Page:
Our ward mission leader once approached one of my co-workers, a sweet and spiritual woman.  He handed her a printed invitation to an upcoming Missionary Open House at our ward and then added his personal invitation for her to come to the event.  The next day she politely told him she had thought and prayed about the invitation, but was happy attending her own church and was not interested in any further conversations about the Mormon Church. 

A few weeks later, this same woman was in my office.  She was telling me about an issue taking place in her life that she was struggling with.  I listened with genuine concern.  When she had finished, I told her that the Sunday School lesson we had in church that week related to her situation. I said that some meaningful points had been made by class members and asked her if she would be interested in me sharing some of those points.  She readily agreed—knowing what church I attend.  I suggested that in order to set a foundation for the discussion I read to her the scriptures our Sunday School discussion was based on. I told her those scriptures are found in the Book of Mormon.  Would she be comfortable with that?  She invited me to share the scriptures with her. The two of us read passages from the Book of Mormon together and then talked about how they applied to her issue.

Why would this good woman turn down an invitation to learn about the Church and then invite a discussion of gospel principles only a few weeks later? 

The Challenge of Missionary Work

We all understand the importance of proclaiming the gospel.  We want to share the Light we have received and see others blessed by it.  We have heard and read talks requesting that we participate in this critical activity.  We have been regularly pestered to do so by missionaries and leaders. Yet, most of us don’t—at least not on a regular basis.  And many of us feel guilty about that. 

There are many reasons to fret. We worry that our attempts to discuss the gospel will not be well-received.  We are nervous that it might create awkwardness in our relationships.  We don’t know who might be receptive and who to approach. And we don’t know what to say.

Two Traditional Models

As I have sat through many talks and lessons on this subject in many different wards, it seems that most focus on two models of missionary work.  One is to present Truth in some way—to tell someone about the gospel or bear your testimony.  The other is to invite—to give out a pass-along card with an invitation to come to church or a Book of Mormon with an invitation to read. We then hope the recipient will become interested in learning more.  Both of these models can be successful in the right situation.  We have all heard about times when such activities have resulted in people embracing the gospel.

But these two methods are not effective with everyone.  The vast majority of non-members do not wake up in the morning wishing to discover gospel Truth.  They either consider themselves satisfied with the church they already attend or they have little interest in any formal religion.  Many do not recognize or understand the concept of restored truth as we define it so they aren’t seeking it.  They have no reason to pursue a discussion of what the LDS Church has to offer them.

Think about times when you have had to make major life decisions.  Did you want someone to show up with no understanding of you or your situation and begin prescribing what he or she thinks you should do?  Most adults do not respond well to that type of influence on their behavior.  Yet, that is sometimes the image of missionary work that we have in our head—of just sitting down and telling someone all the great reasons why they should embrace the Church with the expectation they will find something of value in what we have said.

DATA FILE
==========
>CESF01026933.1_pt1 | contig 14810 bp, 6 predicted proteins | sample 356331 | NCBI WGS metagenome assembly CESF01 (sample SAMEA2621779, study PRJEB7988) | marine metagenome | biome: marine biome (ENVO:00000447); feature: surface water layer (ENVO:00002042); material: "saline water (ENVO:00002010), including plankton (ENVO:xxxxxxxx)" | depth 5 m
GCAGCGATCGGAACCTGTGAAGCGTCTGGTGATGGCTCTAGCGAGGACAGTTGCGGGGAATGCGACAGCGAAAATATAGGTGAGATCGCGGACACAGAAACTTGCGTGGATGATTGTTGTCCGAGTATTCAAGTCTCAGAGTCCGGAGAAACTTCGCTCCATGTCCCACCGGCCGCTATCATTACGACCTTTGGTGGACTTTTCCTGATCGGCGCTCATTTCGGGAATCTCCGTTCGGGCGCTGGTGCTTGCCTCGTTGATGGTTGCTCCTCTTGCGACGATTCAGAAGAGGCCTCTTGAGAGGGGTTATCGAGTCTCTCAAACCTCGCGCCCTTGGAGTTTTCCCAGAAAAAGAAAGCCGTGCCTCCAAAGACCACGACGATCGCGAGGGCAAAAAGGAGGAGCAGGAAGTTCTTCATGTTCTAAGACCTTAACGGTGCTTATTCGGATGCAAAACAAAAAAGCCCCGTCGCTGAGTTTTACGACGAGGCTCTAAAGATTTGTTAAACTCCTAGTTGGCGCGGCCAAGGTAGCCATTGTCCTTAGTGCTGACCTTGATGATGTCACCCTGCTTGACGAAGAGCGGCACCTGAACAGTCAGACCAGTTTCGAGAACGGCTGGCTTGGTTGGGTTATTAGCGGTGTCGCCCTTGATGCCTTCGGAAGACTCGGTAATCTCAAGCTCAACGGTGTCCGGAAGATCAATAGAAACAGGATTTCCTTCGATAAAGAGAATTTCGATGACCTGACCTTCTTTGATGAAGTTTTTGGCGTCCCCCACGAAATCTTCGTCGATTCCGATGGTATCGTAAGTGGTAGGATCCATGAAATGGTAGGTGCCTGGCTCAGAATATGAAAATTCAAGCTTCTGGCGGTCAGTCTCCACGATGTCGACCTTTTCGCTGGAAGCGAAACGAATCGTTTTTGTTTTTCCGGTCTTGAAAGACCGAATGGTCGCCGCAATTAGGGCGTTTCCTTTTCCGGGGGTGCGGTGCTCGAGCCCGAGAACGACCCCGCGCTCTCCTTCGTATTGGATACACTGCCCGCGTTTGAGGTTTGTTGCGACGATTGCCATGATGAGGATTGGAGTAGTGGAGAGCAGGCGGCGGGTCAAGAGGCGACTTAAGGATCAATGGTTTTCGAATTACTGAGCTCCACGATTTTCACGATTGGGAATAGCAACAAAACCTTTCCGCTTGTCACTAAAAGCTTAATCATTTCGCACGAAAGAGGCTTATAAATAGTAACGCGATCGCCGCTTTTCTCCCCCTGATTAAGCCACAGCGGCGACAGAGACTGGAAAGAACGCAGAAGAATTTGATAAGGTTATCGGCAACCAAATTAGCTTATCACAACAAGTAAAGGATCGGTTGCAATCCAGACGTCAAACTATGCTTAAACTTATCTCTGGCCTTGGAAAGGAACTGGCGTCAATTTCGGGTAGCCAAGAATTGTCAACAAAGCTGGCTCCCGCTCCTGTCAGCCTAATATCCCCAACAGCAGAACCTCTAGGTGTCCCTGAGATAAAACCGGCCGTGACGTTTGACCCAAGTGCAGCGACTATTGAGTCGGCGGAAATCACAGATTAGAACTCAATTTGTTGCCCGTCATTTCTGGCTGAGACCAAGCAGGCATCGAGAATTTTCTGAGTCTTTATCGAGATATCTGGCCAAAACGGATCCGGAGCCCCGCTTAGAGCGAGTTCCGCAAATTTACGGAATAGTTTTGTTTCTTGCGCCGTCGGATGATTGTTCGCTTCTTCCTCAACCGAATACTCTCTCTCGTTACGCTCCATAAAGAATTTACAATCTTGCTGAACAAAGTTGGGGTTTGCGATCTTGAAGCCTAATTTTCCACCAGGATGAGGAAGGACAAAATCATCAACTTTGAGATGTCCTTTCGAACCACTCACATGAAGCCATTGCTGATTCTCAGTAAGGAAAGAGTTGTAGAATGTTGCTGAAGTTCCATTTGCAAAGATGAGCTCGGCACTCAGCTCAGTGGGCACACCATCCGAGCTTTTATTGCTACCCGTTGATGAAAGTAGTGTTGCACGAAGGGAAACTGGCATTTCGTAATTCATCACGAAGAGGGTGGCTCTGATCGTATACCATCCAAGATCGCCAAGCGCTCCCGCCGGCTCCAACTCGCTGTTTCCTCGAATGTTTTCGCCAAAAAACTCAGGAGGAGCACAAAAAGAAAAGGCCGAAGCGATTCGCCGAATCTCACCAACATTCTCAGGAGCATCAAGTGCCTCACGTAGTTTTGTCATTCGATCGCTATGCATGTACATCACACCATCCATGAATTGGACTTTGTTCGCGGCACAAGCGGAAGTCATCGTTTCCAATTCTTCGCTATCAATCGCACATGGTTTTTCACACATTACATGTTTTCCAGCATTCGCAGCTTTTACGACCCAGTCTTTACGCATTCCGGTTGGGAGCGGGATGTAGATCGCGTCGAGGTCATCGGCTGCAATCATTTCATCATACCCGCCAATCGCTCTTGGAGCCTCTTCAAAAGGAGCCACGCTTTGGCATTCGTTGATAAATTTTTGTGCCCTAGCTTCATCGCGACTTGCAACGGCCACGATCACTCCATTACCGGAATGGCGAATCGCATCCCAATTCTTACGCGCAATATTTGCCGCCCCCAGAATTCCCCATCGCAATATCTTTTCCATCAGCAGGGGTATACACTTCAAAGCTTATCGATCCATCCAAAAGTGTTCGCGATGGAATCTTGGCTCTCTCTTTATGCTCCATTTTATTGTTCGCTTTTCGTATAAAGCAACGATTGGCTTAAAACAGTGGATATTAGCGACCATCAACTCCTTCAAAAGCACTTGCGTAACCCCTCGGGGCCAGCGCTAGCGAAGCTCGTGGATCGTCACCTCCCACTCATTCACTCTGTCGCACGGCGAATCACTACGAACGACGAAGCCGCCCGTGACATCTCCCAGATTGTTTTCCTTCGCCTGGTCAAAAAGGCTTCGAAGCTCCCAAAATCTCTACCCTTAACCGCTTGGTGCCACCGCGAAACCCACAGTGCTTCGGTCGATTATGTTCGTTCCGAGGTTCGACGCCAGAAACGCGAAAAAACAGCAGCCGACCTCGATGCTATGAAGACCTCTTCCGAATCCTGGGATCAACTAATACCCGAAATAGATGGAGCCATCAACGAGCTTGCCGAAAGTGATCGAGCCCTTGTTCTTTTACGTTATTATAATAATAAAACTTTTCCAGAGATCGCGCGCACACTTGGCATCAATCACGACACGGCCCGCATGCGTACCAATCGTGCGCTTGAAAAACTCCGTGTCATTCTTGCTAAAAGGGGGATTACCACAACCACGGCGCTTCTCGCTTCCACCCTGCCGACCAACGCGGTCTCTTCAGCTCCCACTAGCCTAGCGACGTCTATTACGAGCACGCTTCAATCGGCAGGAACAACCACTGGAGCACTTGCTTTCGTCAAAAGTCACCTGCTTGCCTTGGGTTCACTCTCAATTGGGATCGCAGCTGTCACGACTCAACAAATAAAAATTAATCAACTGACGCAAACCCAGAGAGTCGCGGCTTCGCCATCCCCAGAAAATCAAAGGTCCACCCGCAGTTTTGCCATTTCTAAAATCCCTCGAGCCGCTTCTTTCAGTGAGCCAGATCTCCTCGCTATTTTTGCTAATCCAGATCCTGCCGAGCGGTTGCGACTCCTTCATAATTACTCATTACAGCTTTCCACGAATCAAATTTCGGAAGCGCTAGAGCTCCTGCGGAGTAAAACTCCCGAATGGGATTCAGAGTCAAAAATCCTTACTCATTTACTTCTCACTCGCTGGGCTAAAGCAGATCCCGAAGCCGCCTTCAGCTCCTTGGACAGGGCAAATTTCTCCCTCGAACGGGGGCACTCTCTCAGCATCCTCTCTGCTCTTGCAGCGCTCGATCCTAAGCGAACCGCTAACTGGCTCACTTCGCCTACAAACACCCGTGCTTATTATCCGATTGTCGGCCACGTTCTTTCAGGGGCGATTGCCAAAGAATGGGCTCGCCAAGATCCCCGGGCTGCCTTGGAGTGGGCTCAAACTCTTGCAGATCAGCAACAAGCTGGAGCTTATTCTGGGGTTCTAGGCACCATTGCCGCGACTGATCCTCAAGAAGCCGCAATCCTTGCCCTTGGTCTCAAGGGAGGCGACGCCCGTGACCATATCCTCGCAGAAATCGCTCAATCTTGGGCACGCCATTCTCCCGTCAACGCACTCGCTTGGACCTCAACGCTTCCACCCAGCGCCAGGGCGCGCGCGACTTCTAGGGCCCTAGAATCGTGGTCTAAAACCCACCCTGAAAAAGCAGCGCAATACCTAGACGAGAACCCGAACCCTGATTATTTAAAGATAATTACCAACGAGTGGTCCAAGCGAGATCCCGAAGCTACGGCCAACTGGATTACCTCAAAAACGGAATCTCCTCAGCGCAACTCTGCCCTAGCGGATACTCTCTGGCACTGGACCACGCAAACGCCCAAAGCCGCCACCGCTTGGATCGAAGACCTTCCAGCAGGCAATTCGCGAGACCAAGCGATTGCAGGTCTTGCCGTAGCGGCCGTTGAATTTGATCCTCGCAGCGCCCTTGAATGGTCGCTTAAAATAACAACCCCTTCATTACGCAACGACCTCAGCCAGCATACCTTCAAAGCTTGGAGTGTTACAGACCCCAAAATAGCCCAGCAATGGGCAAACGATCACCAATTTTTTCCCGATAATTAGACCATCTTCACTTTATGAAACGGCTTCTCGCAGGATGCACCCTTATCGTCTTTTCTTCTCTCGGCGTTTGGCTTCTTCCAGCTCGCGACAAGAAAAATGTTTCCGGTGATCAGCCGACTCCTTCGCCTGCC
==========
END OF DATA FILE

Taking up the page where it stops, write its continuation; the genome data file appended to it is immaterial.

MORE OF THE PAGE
A Different Model   

I’d like to suggest we add a third model of missionary work.  This is based both on my experience as an investigator and my professional background as someone who taught a sales process within a Fortune 50 company.  I obviously do not suggest that proclaiming the gospel is the same as selling products.  But if you think of sales as our business defined it—understanding the needs of our clients to see how our offering might meet their needs—then there are useful skills we can take from the one process and apply to missionary encounters.  Hopefully we can explore an option that will be both more effective with those we would like to share the gospel with and more comfortable for us. 

Once two full-time missionaries asked for my advice regarding a woman they were teaching. She had married a member of the Church and he had arranged for her to meet with them. The first discussion had not gone well. She had been very defensive. And she told them she had agreed to the meeting to make her husband happy, but had no real interest in learning about the LDS gospel.

I asked the missionaries what they knew about her. It turned out that after some initial small talk they had immediately begun the teaching process without asking her any questions.

I suggested they invest more time in getting to know her. Did she attend a church growing up or currently? If so, how did she feel about that church? What are her beliefs? How would she describe her relationship with the Lord? Did she have any interest in strengthening her relationship with the Lord? Did she have any important questions about the Lord’s plan for her life? If she and her husband could find a church they both accepted, did she see any benefit to their family in attending church together?

After pursuing those questions and others with the woman, the missionaries talked with me again. They reported that as she was drawn into conversation about her views, she became more comfortable and willing to talk with them. They were able to find topics she cared about so they could tailor the discussion towards what she was interested in exploring. And as they listened to her, they discovered she was fearful that the missionaries would challenge her to action-steps in front of her husband. She was worried about disappointing her husband if she didn’t feel ready to accept those challenges. With that discovery, we were able to talk about how to respond to her concern and lower her fears and defensiveness.

If we first spend time gaining an understanding of people, we will have a better idea of how to best approach them with gospel messages.

Listening to Uncover Individual Needs

People will change their behavior when they believe that change will make their life better. The key is that THEY believe the change will improve their lives. Each of us has individual concerns, needs and desires for our lives. Examples might include achieving a closer relationship with God, having the family life we hope for, weathering difficult life trials, finding purpose and joy, surviving the loss of loved ones, etc. We have important questions about life that are most pressing to us.